Perspectives from the MMS Annual Meeting

May 14, 2019

I recently spent time at the Massachusetts Medical Society annual meeting in Boston. As I am originally from Massachusetts, and did my undergrad, medical school and residency in Massachusetts, it was great to see many of my prior classmates and colleagues that I have not seen in years.

Measles Outbreak Requires Greater Vaccine Promotion

May 8, 2019

Sometimes timing is everything. In regards to having an outbreak of a vaccine preventable disease – measles, I wish this was not occurring. However, with my focus this year on ensuring that Granite Staters are protected from these diseases by routine immunizations, the timing couldn’t be better for the medical community and health systems to take a more assertive role in vaccine promotion.

Vaccines in the News

March 13, 2019

The past week has seen an increase in news stories regarding vaccines.Though I am thrilled that we are seeing pro-vaccine stories hitting the news, it saddens me that we have gotten to this point with some of our greatest scientific and medical discoveries. I love that 18-year-old Ethan Lindenberger in Ohio, did his research, and when he became an “adult” decided vaccines were what he wanted to do for his “own wellbeing and the wellbeing of people around” him. 

Ethan did not want to “be the reason some eradicated disease spreads again.”  He spoke in front of the Senate Committee on Health, Education, Labor and Pensions about his experience with his mother who he feels received significant misinformation from on-line sources. He feels the American people need to focus on these organized groups spreading disinformation.

Presidential Travel

February 19, 2019

Drs. Tessa Lafortune-Greenberg, Georgia Tuttle and Travis Harker in DCLast week, I had the opportunity to attend two very interesting events. The first was the AMA National Legislative Conference in Washington, D.C., with Drs. Georgia Tuttle and Travis Harker, and Jim Potter. The four of us met with New Hampshire’s federal delegation including Senator Maggie Hassan and Representative Chris Pappas, as well as staffers from the offices of Senator Jeanne Shaheen and Representative Annie Kuster.

Concerns Regarding HB481

February 5, 2019

With the public hearings on the legalization of recreational marijuana use taking place this week, I thought I would write about my concerns as a pediatrician and why I think our legislators should oppose HB481.

Other states in the US have legalized recreational marijuana use and what have we learned? Unfortunately - not enough. Washington and Colorado legalized recreational use of marijuana in 2012, and in the six years since there are still many questions that need to be addressed – what are the economic costs associated with increased crime, increased health care costs – emergency treatment and substance abuse treatment, increased costs in relation to accidents and injuries on roads or in workplaces? Despite the lack of data other states are continuing to legalize recreational use.

Making Connections

Dr. Tessa Lafortune-Greenberg - hockey poseJanuary 30, 2019

This weekend I participated in the Black Ice Pond Hockey Tourney at White Park, here in Concord. This a four-day (typically – when the weather cooperates) hockey tournament that occurs right in the middle of our long winters here in the Granite State. For me, it is a time for me to get outside and enjoy playing hockey during a time when I am not typically enjoying the cold weather.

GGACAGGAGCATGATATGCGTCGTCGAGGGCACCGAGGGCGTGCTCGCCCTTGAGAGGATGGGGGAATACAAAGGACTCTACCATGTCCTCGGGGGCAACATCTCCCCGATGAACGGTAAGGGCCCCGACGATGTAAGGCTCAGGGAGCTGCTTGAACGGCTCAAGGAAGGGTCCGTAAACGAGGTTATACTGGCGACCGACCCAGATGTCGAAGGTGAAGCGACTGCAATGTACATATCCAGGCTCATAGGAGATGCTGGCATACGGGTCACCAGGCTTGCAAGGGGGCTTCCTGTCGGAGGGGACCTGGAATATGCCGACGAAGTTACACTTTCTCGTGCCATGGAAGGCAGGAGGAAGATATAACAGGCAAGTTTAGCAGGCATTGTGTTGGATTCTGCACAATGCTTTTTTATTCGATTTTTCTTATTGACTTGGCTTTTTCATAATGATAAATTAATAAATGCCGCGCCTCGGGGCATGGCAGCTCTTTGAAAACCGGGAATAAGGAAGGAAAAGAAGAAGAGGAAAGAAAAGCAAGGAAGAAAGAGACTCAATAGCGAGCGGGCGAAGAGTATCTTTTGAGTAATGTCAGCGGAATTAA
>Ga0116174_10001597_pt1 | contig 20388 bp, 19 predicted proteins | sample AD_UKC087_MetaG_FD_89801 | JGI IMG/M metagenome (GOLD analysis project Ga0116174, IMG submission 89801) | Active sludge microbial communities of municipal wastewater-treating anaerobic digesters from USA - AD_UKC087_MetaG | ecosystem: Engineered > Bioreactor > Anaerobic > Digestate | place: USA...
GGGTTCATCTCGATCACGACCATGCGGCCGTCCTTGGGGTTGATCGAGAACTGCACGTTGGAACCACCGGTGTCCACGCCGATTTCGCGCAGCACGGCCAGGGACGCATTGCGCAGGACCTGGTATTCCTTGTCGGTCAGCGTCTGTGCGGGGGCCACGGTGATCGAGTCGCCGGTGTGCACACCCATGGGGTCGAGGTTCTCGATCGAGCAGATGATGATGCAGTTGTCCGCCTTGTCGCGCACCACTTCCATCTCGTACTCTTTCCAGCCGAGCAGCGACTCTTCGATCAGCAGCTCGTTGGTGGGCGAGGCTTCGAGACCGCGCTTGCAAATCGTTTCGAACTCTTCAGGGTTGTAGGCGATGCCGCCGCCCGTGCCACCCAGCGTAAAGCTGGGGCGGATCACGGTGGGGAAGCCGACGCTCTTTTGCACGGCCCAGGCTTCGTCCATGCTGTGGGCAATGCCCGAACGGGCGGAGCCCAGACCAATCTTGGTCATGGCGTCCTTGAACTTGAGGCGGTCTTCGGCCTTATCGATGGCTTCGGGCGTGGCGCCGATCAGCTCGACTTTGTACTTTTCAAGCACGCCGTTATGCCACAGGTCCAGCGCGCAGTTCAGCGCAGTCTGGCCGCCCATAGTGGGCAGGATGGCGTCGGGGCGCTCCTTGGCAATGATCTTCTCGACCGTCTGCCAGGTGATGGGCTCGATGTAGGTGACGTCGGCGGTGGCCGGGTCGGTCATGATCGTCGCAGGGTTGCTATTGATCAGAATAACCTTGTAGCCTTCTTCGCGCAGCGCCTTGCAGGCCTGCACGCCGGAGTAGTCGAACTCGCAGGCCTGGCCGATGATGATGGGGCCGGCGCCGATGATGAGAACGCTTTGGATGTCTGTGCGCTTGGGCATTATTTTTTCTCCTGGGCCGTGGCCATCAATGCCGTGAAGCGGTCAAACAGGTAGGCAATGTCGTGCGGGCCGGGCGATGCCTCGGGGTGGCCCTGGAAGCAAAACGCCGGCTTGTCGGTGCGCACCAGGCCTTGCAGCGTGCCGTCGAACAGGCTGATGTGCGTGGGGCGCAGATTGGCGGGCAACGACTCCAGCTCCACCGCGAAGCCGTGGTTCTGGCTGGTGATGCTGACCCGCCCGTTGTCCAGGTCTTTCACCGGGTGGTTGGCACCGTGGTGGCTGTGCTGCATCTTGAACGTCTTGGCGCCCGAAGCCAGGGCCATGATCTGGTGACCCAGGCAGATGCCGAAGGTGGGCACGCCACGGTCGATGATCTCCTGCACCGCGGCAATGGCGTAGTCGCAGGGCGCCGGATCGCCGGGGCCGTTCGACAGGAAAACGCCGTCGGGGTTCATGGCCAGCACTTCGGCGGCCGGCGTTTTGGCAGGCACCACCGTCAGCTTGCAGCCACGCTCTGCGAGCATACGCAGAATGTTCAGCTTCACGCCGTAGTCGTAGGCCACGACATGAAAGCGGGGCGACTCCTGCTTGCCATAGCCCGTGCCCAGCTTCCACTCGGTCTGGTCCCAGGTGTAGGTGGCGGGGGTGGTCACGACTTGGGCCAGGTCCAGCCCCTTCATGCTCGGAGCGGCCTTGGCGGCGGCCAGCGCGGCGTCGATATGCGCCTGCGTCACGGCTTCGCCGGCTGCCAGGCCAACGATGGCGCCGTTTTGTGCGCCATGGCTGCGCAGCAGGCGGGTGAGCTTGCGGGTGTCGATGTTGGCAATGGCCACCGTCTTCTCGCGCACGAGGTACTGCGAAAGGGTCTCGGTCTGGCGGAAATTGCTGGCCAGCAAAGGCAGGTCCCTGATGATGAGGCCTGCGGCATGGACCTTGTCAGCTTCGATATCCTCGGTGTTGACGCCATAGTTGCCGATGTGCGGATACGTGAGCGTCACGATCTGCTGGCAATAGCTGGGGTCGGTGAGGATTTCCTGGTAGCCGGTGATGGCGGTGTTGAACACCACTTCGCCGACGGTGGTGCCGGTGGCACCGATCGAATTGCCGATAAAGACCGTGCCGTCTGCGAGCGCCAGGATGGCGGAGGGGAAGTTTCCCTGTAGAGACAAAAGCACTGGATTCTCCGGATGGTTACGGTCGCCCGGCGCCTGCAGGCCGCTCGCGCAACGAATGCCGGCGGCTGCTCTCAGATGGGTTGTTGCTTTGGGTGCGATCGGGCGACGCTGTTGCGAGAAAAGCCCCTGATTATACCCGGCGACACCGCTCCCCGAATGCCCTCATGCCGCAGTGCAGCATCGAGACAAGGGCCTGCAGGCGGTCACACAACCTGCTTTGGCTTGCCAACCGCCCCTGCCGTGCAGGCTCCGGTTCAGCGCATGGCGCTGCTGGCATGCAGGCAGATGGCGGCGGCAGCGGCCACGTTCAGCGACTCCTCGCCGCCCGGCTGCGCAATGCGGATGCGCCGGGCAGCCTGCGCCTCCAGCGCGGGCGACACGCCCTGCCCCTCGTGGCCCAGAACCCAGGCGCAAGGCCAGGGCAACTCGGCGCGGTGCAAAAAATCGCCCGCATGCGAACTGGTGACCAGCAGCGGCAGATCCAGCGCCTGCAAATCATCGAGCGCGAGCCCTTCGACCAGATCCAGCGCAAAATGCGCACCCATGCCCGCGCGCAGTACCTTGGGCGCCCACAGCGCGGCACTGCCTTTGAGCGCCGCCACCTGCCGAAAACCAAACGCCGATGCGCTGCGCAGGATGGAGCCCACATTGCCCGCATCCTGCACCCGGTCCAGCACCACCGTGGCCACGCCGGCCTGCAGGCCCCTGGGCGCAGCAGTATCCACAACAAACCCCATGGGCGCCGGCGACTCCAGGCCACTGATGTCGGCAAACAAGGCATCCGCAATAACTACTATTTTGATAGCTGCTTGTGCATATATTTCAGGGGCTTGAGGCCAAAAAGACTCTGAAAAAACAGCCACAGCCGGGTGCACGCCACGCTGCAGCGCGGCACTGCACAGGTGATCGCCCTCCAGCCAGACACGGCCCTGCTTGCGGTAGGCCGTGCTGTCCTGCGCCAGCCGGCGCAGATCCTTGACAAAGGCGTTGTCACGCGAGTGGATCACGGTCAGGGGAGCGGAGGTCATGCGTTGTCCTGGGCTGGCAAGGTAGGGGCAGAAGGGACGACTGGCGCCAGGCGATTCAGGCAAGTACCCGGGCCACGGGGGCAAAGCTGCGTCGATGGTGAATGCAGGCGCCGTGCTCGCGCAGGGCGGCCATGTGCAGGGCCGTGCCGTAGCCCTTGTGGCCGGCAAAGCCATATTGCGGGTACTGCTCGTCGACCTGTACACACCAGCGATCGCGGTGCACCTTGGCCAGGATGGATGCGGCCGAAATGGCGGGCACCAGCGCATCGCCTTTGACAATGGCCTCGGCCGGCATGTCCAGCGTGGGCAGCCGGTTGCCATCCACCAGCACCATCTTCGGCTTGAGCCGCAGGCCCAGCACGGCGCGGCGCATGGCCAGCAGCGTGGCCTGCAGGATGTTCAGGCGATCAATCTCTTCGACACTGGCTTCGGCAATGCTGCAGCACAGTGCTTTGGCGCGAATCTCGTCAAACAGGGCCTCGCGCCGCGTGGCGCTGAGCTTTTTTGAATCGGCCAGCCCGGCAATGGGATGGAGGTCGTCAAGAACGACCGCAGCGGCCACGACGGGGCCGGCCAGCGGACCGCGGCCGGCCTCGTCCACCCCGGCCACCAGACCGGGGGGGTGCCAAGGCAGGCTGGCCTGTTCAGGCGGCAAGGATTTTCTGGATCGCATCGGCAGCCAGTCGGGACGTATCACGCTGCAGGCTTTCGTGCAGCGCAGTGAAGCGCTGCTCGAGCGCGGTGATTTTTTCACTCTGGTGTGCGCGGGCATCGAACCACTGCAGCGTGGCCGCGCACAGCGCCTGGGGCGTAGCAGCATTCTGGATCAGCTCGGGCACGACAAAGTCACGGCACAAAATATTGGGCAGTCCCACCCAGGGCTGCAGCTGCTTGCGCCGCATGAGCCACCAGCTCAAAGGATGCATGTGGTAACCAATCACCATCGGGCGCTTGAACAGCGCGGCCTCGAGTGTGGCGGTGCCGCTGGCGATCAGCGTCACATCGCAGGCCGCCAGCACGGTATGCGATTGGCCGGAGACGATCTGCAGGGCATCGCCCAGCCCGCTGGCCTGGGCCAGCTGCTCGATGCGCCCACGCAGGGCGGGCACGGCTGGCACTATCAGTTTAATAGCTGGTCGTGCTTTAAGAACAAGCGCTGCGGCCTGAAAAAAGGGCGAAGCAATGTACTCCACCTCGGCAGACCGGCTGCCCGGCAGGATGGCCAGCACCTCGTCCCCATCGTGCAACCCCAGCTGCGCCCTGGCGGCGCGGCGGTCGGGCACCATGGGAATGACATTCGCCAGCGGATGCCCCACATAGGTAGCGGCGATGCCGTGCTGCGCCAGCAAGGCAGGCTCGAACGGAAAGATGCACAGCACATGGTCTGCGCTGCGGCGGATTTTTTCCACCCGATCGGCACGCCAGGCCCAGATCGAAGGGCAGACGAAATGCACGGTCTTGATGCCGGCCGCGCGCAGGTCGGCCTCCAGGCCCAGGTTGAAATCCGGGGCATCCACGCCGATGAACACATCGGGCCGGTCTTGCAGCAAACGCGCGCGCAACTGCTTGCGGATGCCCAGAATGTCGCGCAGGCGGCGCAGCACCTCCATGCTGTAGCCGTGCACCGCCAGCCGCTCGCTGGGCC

Granite State’s Vaccine Registry is Sorely Needed

January 23, 2019

New Hampshire has been the only state in the United States without an electronic immunization registry that is functioning to allow vaccine information to be safely stored and searchable in an electronic database.

The concept of a functional vaccine registry is to have a confidential, population-based, computerized information system that collects vaccination data of the people living in a state. This is time saving and provides a significant amount of data.

A state vaccine registry can allow providers to determine appropriate vaccines for their patients. This prevents patients from getting inappropriate vaccines at inappropriate times and delaying vaccines due to unknown immunization history. 

Listening – an underused leadership skill

December 19, 2018

Polar bearIn preparation of my taking over as NHMS president, I attended the Karl M. Altenburger, MD, Physician Leadership Academy with Jim Potter that was sponsored by The Physicians Foundation through the Brandeis Heller School that was held at Babson Executive Conference Centre in Boston. This was a 3-day leadership training that focused on team building and strategies for change for state medical society physician leaders and CEOs.


December 3, 2018 

Get your flu vaccine!It’s time for the flu vaccine. Influenza – for anyone who has had “the flu” you are aware that it is not just a bad cold. Colds are usually milder than flu. People with colds are more likely to have a runny or stuffy nose. Colds generally do not result in serious health problems, such as bacterial infections, or hospitalizations.

Coming to a close...

November 6, 2018

My presidency of the Medical Society is coming to a close at this weekend’s NHMS Annual Scientific Conference at the Wentworth Hotel in New Castle, November 9-11. I hope to see many of you there for this year’s informative meeting with lectures on a variety of current and relevant medical topics including physician burnout, exercise as a major positive influence in the treatment of serious mental health disorders and three hours of lectures on opiate use issues that will fulfill our NH opiate competency CME requirements. I will also be presenting a talk on “The Impact of Firearms on Public Health” covering many of the aspects of this subject, which has been my main mission and focus for many years, including during my tenure as president of NHMS.